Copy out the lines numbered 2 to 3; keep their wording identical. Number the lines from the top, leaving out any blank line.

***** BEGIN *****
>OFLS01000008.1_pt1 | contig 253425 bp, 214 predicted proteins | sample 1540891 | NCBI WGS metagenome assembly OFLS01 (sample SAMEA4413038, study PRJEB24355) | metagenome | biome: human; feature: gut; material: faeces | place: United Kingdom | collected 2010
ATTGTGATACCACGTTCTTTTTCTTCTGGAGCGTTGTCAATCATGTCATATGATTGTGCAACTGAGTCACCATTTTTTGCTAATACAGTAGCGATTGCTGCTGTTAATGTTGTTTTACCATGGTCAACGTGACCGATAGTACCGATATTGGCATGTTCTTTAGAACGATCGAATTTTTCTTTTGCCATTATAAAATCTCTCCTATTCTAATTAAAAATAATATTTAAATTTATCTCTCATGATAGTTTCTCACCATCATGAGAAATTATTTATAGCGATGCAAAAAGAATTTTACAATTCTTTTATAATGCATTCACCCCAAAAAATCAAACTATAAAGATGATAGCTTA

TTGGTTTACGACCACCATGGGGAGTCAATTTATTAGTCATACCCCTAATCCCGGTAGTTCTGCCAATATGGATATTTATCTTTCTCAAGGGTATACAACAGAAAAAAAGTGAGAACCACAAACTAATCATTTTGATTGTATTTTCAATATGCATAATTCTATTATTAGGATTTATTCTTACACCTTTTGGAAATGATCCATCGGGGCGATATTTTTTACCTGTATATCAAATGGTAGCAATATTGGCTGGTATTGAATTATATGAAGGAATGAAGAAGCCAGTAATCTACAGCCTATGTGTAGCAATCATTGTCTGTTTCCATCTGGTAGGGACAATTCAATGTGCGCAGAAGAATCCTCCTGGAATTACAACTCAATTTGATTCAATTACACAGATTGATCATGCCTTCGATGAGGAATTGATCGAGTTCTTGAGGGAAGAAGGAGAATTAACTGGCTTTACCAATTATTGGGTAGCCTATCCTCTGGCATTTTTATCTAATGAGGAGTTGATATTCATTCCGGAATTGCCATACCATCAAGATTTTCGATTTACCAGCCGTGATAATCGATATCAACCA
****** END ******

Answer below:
ATTGTGATACCACGTTCTTTTTCTTCTGGAGCGTTGTCAATCATGTCATATGATTGTGCAACTGAGTCACCATTTTTTGCTAATACAGTAGCGATTGCTGCTGTTAATGTTGTTTTACCATGGTCAACGTGACCGATAGTACCGATATTGGCATGTTCTTTAGAACGATCGAATTTTTCTTTTGCCATTATAAAATCTCTCCTATTCTAATTAAAAATAATATTTAAATTTATCTCTCATGATAGTTTCTCACCATCATGAGAAATTATTTATAGCGATGCAAAAAGAATTTTACAATTCTTTTATAATGCATTCACCCCAAAAAATCAAACTATAAAGATGATAGCTTA

TTGGTTTACGACCACCATGGGGAGTCAATTTATTAGTCATACCCCTAATCCCGGTAGTTCTGCCAATATGGATATTTATCTTTCTCAAGGGTATACAACAGAAAAAAAGTGAGAACCACAAACTAATCATTTTGATTGTATTTTCAATATGCATAATTCTATTATTAGGATTTATTCTTACACCTTTTGGAAATGATCCATCGGGGCGATATTTTTTACCTGTATATCAAATGGTAGCAATATTGGCTGGTATTGAATTATATGAAGGAATGAAGAAGCCAGTAATCTACAGCCTATGTGTAGCAATCATTGTCTGTTTCCATCTGGTAGGGACAATTCAATGTGCGCAGAAGAATCCTCCTGGAATTACAACTCAATTTGATTCAATTACACAGATTGATCATGCCTTCGATGAGGAATTGATCGAGTTCTTGAGGGAAGAAGGAGAATTAACTGGCTTTACCAATTATTGGGTAGCCTATCCTCTGGCATTTTTATCTAATGAGGAGTTGATATTCATTCCGGAATTGCCATACCATCAAGATTTTCGATTTACCAGCCGTGATAATCGATATCAACCA